Theworld petroleumsector includes the exploration, extraction, and transportation of crude oil, and the refining of crude oil into finished products. Participants in the world petroleum sector include fully integrated oil companies, national oil companies, independent oil and gas producers, refiners andmarketers, pipeline operators, and others. The fully integrated companies explore for and produce oil and gas around the world, own pipelines and tankers to transport oil and gas, process the crude oil into refined products, and sell finished products through a global network of wholesale and retail outlets. Typical fully integrated companies are often international oil companies (IOC) such as Exxon Mobil Corporation, BP,Chevron Texaco, ConocoPhillips, andRoyalDutch/Shell. In contrast toIOCs, national oil companies are owned by national governments and are typically found in major oil-producing nations. Independent oil and gas producers only explore and/or produce crude oil and natural gas. Independent refiners purchase crude oil and process it into finished products. These companies may also own wholesale and retail marketing outlets or sell their products tomarketing companies. Independent marketers purchase refined products, usually gasoline, and sell them at retail outlets. Pipeline companies transport crude oil, refined products, natural gas and natural gas liquids using networks of pipes and pumping or compressor stations.
Oil and natural gas provide nearly 60 percent of the world’s primary energy and will remain indispensible in meeting the projected growth in energy demand during the early decades of the 21st century. The rapidly growing world economy will require large increases in oil, which will come from a variety of sources, including existing production capacities, development of existing reserves, new discoveries, and development of nonconventional liquids. Yet there is uncertainty about the industry’s ability to overcome the multiple increasing risks of meeting the growing demand for oil. Such risks include gaining access to promising resources, making investment in infrastructure, and determining how much oil is recoverable.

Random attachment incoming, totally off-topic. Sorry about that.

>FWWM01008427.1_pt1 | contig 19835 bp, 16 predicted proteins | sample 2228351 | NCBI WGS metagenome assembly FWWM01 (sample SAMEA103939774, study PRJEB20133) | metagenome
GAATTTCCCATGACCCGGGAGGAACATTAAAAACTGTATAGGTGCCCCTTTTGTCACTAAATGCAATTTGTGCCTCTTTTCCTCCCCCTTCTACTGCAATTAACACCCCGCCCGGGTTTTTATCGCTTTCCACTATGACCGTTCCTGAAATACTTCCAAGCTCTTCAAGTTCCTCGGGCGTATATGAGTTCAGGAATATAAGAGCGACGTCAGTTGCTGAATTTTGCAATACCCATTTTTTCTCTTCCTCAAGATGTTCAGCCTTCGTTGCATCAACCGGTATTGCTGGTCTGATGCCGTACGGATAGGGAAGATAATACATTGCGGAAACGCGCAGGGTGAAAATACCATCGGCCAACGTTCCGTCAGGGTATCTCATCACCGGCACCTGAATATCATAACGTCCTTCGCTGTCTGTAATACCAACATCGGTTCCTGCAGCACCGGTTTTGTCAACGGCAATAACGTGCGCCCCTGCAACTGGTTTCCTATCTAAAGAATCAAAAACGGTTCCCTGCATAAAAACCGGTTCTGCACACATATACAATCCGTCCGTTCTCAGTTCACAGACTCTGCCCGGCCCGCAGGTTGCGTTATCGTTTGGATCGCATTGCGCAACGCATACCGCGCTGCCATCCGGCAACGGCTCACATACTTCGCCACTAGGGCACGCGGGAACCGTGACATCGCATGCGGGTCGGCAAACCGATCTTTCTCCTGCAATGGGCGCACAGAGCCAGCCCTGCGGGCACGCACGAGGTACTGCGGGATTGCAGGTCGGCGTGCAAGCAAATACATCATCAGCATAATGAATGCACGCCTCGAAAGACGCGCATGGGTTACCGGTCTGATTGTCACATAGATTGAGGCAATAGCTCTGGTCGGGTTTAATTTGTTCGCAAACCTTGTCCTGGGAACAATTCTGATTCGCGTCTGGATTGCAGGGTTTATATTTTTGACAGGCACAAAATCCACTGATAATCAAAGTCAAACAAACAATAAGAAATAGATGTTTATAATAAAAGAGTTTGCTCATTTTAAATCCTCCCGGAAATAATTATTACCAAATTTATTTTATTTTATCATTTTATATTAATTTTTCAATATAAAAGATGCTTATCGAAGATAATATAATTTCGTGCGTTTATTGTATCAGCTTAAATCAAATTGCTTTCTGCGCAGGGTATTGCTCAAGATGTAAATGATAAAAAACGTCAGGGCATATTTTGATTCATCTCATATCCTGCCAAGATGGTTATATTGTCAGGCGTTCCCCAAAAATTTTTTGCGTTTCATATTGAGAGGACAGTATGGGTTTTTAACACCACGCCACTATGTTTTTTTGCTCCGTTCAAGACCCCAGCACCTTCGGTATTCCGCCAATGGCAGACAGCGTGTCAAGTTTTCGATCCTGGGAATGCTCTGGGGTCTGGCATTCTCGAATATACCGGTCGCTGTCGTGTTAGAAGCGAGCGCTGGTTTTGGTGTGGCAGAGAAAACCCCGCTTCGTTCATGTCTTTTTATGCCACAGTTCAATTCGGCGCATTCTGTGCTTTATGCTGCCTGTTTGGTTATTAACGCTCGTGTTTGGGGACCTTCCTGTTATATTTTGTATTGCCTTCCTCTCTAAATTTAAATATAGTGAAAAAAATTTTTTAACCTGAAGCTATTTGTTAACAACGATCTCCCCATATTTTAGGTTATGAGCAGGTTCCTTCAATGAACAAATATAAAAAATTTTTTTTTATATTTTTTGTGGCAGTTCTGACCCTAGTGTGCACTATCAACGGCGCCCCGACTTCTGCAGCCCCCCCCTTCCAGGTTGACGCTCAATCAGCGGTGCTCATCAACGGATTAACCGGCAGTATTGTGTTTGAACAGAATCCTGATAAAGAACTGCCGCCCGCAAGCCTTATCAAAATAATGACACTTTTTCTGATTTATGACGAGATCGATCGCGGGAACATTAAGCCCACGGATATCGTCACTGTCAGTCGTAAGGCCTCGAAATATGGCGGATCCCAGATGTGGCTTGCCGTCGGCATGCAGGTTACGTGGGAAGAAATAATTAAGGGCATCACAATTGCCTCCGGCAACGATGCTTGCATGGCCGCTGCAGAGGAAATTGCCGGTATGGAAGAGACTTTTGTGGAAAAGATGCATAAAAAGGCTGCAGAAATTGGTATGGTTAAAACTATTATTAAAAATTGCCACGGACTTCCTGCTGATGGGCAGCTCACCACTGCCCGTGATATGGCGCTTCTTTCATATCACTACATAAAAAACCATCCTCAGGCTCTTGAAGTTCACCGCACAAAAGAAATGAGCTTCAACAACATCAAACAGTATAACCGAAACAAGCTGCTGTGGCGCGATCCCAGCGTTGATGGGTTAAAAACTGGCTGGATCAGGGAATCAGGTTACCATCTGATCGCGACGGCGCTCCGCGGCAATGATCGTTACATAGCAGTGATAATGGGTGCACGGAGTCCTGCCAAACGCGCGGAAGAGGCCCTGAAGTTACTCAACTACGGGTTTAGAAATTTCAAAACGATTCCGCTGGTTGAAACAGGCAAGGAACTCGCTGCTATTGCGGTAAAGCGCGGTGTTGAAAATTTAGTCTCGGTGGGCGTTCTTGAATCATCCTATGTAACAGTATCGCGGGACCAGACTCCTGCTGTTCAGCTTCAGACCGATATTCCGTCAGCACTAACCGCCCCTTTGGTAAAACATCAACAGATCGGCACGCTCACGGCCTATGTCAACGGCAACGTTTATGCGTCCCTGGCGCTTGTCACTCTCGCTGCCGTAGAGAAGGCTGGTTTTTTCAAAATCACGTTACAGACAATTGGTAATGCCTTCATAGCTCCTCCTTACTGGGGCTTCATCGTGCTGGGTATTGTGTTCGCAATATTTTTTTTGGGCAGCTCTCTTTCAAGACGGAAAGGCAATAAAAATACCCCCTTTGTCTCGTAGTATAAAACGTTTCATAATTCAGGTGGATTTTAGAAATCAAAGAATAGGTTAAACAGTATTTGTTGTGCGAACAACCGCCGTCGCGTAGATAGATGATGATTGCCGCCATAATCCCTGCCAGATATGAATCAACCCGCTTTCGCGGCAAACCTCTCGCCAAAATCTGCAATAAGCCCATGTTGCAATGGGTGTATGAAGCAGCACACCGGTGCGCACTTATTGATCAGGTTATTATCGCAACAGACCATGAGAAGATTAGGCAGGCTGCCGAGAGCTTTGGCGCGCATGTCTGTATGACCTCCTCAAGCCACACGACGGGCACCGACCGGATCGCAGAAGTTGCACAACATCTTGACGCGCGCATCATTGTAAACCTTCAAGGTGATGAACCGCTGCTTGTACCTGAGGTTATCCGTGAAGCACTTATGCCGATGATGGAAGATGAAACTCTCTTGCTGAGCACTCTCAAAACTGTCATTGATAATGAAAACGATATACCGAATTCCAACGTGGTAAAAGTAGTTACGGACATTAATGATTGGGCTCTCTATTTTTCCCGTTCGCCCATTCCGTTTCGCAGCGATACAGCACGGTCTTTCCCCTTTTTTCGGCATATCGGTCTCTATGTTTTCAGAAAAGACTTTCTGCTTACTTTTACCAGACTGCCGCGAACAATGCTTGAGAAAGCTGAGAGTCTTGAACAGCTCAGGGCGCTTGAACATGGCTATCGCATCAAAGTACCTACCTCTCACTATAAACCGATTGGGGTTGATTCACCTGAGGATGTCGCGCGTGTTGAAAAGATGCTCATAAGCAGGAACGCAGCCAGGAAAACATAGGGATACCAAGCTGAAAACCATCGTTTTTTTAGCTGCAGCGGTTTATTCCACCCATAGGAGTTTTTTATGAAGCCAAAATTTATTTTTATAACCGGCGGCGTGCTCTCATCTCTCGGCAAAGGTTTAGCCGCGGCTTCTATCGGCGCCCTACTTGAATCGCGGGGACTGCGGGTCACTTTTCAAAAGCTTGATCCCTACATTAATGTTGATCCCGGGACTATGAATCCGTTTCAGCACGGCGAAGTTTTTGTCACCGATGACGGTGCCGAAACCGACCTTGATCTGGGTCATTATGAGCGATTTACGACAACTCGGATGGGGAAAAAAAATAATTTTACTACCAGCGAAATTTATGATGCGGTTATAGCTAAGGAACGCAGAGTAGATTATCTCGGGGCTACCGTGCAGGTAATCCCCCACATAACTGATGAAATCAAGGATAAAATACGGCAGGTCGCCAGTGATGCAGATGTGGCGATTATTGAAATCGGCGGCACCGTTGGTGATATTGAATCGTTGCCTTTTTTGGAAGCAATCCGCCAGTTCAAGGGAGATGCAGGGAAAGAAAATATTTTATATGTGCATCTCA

See also Organization of the Petroleum Exporting Countries (OPEC); petrodollars, recycling of
- Baker Institute for Public Policy. 2007. ‘‘The Changing Role ofNational OilCompanies in InternationalEnergy Markets.’’ March. Houston, TX: Baker Institute. Pro vides a review of the strategies, objectives, and perfor mance of national oil companies.
- BP Statistical Review of World Energy. 2007. http:// www.bp.com/liveassets/bp internet/globalbp/globalbp uk english/reports and publications/statistical energy review 2007/STAGING/local assets/downloads/ pdf/statistical review of world energy full report 2007.pdf. June. Authoritative source of data related to demand and production of oil and natural gas by region and country.
- Energy Information Administration. 2007. International Energy Outlook 2007. Washington, DC: EIA. Provides an assessment of the outlook for international energy markets through 2030.
- International Energy Agency. 2006. World Energy Outlook 2006. Paris: OECD/IEA. Provides an assessment of the outlook for international energy markets and additional insights into the most critical energy issues.
- National Petroleum Council. 2007. Hard Truths Facing the Hard Truths about Energy. Washington, DC: NPC. Evaluates the ability of global oil and natural gas supply to keep pace with growing world demand.
- Simmons, Matthew R. 2005. Twilight in the Desert The Coming Saudi Oil Shock and the World Economy. New York: Wiley. Analyzes Saudi Arabia’s oil explora tion and production industry and whether it will be able to continue in a swing producer role in the coming de cades.
- Yergin, Daniel. 1991. The Prize The Epic Quest for Oil, Money, and Power.NewYork: Simon andSchuster.Tells the history of oil and how it has shaped the politics and the global economy.
MICHAEL R. CURTIS